Parenting today has become more difficult than ever before. American parents have lived in fear for their child’s safety since that first picture was printed on a milk carton. As a result, gone are the days when a parent would open the front door and say, “Go outside and play, just be home for dinner.” Do you remember that? I do. There were no cell phones for keeping in touch or GPS devices for tracking. Off we went into our neighborhoods, vacant lots, parks, or malls.
We hung out with friends, we fought, we played made-up games and argued over the rules, always working together to come up with creative solutions to move the game forward. We never turned to our parents to solve our problems or to settle our arguments; we negotiated those matters on our own. No adult intervention necessary.
Research suggests that because of the freedom we had growing up, which included the freedom to do some foolish things that necessitated taking responsibility for our actions, we became capable problem solvers and resilient individuals. L. Todd Rose, a faculty member at the Harvard Graduate School of Education and author of the autobiographical book, Square Peg, states that resilience “…is not, in fact, an inborn trait, … but rather the product of a complex system involving a positive feedback loop, in which a child becomes strong, at least in part due to other people’s belief in him.” When our parents encouraged us to go out and play, they unintentionally let us know that they believed in our ability to be responsible, that we were capable of solving our own problems, and that we were smart enough to know what to do should an unexpected challenge occur. They believed in us, but more importantly, we knew that they believed in us.
To quote Bob Dylan, “…the time’s they are a changin’”.
Julie Lythcott-Haims is the former dean of freshmen students for Stanford University. In her book How to Raise an Adult, she shares that in the late 1990’s, the first Millennial generation began going off to college and that she and her colleagues noticed a new phenomenon: parents, both virtually and literally, on the college campus. More and more parents were seeking opportunities, making decisions, and problem solving for their sons and daughters. Things that college-aged students once successfully did for themselves.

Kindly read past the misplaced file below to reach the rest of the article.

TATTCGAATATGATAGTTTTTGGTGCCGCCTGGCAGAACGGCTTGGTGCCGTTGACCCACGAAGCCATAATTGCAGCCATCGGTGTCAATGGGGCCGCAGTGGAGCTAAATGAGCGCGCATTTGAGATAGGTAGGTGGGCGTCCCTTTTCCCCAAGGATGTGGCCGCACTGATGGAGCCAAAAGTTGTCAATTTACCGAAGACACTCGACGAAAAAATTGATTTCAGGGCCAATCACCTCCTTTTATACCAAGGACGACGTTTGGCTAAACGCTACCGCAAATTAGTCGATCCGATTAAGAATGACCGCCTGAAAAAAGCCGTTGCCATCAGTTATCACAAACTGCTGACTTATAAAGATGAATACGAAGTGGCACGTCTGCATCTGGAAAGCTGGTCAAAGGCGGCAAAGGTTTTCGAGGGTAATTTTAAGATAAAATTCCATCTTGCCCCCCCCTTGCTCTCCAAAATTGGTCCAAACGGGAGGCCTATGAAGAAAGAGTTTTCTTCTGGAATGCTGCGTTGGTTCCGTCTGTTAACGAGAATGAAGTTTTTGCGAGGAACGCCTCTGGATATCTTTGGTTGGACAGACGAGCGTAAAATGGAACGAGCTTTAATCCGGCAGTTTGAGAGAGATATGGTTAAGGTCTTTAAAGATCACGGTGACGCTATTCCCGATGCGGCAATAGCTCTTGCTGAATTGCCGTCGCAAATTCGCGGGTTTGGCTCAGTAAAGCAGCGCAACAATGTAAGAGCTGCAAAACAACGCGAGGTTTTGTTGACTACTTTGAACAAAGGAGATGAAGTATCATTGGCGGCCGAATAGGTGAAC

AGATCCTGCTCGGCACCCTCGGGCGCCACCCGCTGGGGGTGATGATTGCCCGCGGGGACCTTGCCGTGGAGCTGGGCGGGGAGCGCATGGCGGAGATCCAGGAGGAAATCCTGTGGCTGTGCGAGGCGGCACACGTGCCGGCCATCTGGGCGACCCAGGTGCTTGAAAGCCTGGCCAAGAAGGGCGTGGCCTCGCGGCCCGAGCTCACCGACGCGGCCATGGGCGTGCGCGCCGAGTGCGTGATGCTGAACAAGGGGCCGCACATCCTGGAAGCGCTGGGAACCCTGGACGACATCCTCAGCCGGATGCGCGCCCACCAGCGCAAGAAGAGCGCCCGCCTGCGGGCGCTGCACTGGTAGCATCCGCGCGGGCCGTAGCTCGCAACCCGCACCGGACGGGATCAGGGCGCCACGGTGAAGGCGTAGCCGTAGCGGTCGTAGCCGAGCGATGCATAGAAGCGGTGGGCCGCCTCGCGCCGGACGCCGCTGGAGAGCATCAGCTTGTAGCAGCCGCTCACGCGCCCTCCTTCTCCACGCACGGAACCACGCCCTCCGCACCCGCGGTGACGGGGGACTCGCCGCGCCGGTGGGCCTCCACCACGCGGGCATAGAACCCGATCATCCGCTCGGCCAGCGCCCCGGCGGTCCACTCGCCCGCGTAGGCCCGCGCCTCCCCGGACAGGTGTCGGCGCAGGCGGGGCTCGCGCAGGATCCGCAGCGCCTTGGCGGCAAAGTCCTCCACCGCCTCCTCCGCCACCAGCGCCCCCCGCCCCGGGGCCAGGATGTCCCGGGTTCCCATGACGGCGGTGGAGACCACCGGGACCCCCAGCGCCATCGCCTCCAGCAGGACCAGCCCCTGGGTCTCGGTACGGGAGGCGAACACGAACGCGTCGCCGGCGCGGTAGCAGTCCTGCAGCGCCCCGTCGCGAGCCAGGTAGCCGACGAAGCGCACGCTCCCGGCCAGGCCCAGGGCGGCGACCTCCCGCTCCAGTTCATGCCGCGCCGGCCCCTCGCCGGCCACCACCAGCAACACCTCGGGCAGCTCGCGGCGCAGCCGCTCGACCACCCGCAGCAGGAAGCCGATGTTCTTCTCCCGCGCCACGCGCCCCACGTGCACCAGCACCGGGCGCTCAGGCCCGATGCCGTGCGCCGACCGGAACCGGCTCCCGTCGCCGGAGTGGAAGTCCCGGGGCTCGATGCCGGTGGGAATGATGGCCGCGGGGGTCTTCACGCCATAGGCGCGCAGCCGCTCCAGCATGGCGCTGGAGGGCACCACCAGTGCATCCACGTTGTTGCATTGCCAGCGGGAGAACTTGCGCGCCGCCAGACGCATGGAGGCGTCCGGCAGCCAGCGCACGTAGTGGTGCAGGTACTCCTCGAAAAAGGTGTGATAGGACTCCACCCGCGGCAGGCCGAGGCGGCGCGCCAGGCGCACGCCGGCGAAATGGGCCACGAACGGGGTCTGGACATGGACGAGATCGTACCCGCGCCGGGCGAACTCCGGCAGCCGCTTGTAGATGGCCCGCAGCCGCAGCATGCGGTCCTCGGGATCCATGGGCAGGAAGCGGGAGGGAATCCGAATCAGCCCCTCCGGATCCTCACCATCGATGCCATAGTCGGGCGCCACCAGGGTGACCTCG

I remember sleeping overnight in line on my college campus to register for classes. In those days, the best way to get the classes we wanted or needed was to spend the night in line so that we could register first thing in the morning while seats were still available. Under the same circumstances, many of today’s parents would spend the night in line for their college-aged children.
Lythcott-Haims observed that there was a time in America when parents strove to prepare their children for the road before them. Today, more and more parents strive to prepare the road for their children, sometimes going to extremes to make certain that there are no speed bumps or pot holes because of their fear of what may happen should their child encounter any obstacles in their path. In doing so, they are preventing their children from life experiences in which they will have the opportunity to learn and grow. As the great educational philosopher John Dewey stated, “Education is not a preparation for life, education is life itself.” If we deny our children the opportunity to experience life, the good and the not so good, we are denying them a very significant part of their education, which is the wisdom that comes with life experience.
There is no perfect formula for child rearing, but we do know that when it comes to developing capable human beings, we must love our children enough to allow them to fall down, skin their knees, be disappointed, and yes, experience failure. In doing so, we don’t need to lecture or scold them. A simple “I hope you do better next time” is all that is necessary when a child comes home complaining about having to retake Algebra in summer school due to a failed grade.
As a lecturer once said during a presentation I attended, “the process of weaning is never easy, for the wean-e or the wean-or.” But it’s necessary for the survival of our children. Developing creative individuals, critical thinkers, problem solvers, and resilient human beings requires allowing our children to experience a certain degree of challenge, frustration, hardship, disappointment, and ultimately failure.
Most children today are far more sophisticated then we were at their stage of life. But few are as mature as we were at the same developmental level. Maturation comes from experience, problem solving, and surviving challenges, disappointments and failures. That’s why we often hear of extremely successful entrepreneurs speaking of the challenges they had growing up, or the school challenges they faced as a result of some type of learning difference. They grew and matured as a result of successfully overcoming, and learning from, adversities in their lives.
I’ve never met a parent who doesn’t want the best for their child. As a parent myself, I clearly understand the pain we suffer when we see our child struggle, experience disappointment, or fail. I believe that we’d have happier and more resilient children if we returned to the days of striving to prepare our children for the road ahead instead of preparing the road for our child.